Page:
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Communicating with Persons Outside Organization:  Communicating with people outside the organization, representing the organization to customers, the public, government, and other external sources. This information can be exchanged in person, in writing, or by telephone or e-mail.

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Organizing, Planning, and Prioritizing Work:  Developing specific goals and plans to prioritize, organize, and accomplish your work.

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Establishing and Maintaining Interpersonal Relationships:  Developing constructive and cooperative working relationships with others, and maintaining them over time.

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Analyzing Data or Information:  Identifying the underlying principles, reasons, or facts of information by breaking down information or data into separate parts.

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Updating and Using Relevant Knowledge:  Keeping up-to-date technically and applying new knowledge to your job.

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Processing Information:  Compiling, coding, categorizing, calculating, tabulating, auditing, or verifying information or data.


Knowledge header image

The following is a list of the five most commonly reported knowledge areas for this occupation.

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Law and Government:  Knowledge of laws, legal codes, court procedures, precedents, government regulations, executive orders, agency rules, and the democratic political process.

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English Language:  Knowledge of the structure and content of the English language including the meaning and spelling of words, rules of composition, and grammar.

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Customer and Personal Service:  Knowledge of principles and processes for providing customer and personal services. This includes customer needs assessment, meeting quality standards for services, and evaluation of customer satisfaction.

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Administration and Management:  Knowledge of business and management principles involved in strategic planning, resource allocation, human resources modeling, leadership technique, production methods, and coordination of people and resources.

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Clerical:  Knowledge of administrative and clerical procedures and systems such as word processing, managing files and records, stenography and transcription, designing forms, and other office procedures and terminology.


Skillsheader image

The following is a list of the most commonly reported skills used in this occupation.

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Critical Thinking:   Using logic and reasoning to identify the strengths and weaknesses of alternative solutions, conclusions or approaches to problems.

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Speaking:   Talking to others to convey information effectively.

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Persuasion:   Persuading others to change their minds or behavior.

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Writing:   Communicating effectively in writing as appropriate for the needs of the audience.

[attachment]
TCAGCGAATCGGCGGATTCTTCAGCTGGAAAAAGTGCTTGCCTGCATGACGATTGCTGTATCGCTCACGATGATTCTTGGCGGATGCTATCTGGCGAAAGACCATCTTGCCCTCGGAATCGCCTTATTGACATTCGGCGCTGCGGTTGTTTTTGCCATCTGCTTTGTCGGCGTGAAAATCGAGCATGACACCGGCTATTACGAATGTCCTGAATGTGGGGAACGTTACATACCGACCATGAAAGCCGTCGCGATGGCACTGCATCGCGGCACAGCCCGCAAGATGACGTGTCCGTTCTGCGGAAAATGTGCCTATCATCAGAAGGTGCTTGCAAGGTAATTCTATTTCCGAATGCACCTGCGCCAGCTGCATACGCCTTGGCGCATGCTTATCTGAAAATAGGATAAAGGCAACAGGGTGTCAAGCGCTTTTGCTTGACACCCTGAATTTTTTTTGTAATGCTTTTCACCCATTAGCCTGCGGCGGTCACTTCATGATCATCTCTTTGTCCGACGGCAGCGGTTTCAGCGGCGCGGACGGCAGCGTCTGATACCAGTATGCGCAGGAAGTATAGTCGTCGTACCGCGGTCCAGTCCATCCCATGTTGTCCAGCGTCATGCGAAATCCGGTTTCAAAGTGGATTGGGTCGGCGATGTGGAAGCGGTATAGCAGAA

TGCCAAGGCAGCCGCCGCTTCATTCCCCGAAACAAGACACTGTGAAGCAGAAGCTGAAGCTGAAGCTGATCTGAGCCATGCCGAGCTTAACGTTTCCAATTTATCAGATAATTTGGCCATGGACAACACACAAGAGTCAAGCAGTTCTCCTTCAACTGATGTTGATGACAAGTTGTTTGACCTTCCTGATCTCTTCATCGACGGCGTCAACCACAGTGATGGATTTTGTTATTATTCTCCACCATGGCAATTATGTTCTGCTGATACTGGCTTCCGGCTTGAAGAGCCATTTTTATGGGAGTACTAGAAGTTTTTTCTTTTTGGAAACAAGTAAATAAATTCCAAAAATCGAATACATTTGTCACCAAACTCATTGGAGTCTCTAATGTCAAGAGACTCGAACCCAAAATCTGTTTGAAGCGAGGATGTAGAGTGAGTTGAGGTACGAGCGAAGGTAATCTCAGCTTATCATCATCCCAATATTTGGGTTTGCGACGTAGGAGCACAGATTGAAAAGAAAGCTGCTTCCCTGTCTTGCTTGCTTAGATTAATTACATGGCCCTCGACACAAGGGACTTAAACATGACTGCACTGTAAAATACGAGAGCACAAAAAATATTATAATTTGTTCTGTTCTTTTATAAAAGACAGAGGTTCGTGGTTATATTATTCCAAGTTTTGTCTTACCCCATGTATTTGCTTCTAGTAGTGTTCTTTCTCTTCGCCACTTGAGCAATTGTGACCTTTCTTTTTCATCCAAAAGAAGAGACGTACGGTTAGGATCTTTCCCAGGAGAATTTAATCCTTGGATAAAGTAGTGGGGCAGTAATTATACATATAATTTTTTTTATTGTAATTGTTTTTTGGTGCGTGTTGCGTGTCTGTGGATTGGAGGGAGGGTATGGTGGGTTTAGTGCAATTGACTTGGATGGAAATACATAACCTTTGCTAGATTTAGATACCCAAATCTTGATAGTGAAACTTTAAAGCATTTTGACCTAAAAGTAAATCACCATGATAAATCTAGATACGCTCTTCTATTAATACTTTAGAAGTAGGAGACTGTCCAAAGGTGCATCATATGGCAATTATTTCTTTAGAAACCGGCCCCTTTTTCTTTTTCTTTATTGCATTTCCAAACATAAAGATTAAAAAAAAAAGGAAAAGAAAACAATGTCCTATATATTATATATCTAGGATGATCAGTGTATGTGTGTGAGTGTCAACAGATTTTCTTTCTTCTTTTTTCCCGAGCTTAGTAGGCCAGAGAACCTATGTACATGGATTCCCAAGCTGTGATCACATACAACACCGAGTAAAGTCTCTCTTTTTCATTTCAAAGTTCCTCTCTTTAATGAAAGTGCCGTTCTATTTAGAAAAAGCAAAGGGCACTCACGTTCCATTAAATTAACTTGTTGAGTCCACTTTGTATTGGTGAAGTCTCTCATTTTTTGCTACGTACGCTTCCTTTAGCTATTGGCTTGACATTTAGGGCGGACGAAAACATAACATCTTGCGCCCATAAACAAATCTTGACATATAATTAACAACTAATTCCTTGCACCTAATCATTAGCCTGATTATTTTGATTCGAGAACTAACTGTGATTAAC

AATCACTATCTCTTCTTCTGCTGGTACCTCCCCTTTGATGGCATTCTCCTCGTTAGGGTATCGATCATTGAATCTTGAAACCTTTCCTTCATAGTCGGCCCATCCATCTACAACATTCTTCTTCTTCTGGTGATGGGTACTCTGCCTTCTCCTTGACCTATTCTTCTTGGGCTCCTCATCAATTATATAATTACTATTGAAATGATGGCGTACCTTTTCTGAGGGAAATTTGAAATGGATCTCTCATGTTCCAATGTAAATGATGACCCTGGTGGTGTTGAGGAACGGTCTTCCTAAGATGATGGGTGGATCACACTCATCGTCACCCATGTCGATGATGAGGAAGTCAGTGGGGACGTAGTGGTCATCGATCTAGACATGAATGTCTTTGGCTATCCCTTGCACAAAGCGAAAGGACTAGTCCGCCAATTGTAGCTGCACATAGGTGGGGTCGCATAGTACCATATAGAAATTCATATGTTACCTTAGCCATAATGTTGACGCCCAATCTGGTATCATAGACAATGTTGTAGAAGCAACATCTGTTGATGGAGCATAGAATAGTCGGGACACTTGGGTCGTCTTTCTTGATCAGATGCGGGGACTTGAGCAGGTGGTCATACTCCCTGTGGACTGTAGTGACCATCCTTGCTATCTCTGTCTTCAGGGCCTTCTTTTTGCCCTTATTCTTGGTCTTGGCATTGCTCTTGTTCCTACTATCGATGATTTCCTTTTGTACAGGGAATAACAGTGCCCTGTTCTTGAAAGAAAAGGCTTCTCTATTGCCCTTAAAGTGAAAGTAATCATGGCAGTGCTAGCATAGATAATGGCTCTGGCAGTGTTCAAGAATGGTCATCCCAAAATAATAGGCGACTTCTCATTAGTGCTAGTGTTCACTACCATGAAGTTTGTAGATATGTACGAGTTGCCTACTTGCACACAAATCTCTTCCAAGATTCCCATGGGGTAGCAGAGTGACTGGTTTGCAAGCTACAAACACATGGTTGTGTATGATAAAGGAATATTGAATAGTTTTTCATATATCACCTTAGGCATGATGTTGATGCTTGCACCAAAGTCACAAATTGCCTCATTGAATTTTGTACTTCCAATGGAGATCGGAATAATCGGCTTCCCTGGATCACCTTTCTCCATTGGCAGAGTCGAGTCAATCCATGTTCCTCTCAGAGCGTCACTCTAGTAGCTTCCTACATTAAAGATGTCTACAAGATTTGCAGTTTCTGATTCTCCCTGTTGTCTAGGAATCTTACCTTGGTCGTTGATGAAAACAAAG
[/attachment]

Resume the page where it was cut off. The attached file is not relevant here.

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Reading Comprehension:   Understanding written sentences and paragraphs in work related documents.

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Active Listening:   Giving full attention to what other people are saying, taking time to understand the points being made, asking questions as appropriate, and not interrupting at inappropriate times.

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Judgment and Decision Making:   Considering the relative costs and benefits of potential actions to choose the most appropriate one.

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Negotiation:   Bringing others together and trying to reconcile differences.

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Active Learning:   Understanding the implications of new information for both current and future problem-solving and decision-making.

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Complex Problem Solving:   Identifying complex problems and reviewing related information to develop and evaluate options and implement solutions.

Entry Routesheader image

Entry into the legal profession is competitive.

In the Republic of Ireland, it takes almost three years from start to finish to become a Lawyer / Solicitor. Completion of the Law Society's Professional Practice Courses (PPC 1 & 2) plus an apprenticeship (in-house training of 24 months duration) with an approved solicitor is necessary.

The vast majority of students would first have completed a degree, though not necessarily a law degree. Most trainees without law degrees will first take some form of preparatory course to equip them with the required legal background.

There is a qualifying examination (Preliminary Examination) for non-Graduates seeking to become apprenticed. It is held once a year, is of degree standard and is restricted to candidates who are aged twenty-one years and upwards.

Full details of entry requirements from The Law Society are available here

Last Updated: February, 2015


Further Informationheader image

A detailed description of this occupation can be found on a number of online databases. Follow the link(s) below to access this information:

Note: you will be leaving the CareersPortal Site

Go..Commercial Lawyer - from:  icould [UK] Video
Go..Partner - from:  iCould [UK] Video

Related Occupationsheader image

Contactsheader image

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Organisation: Law Society of Ireland
  Address: Blackhall Place, Dublin 7
  Tel: (01) 672 4800 ( Law School Tel No.: (01) 672 4802)
  Email: Click here
  Url Click here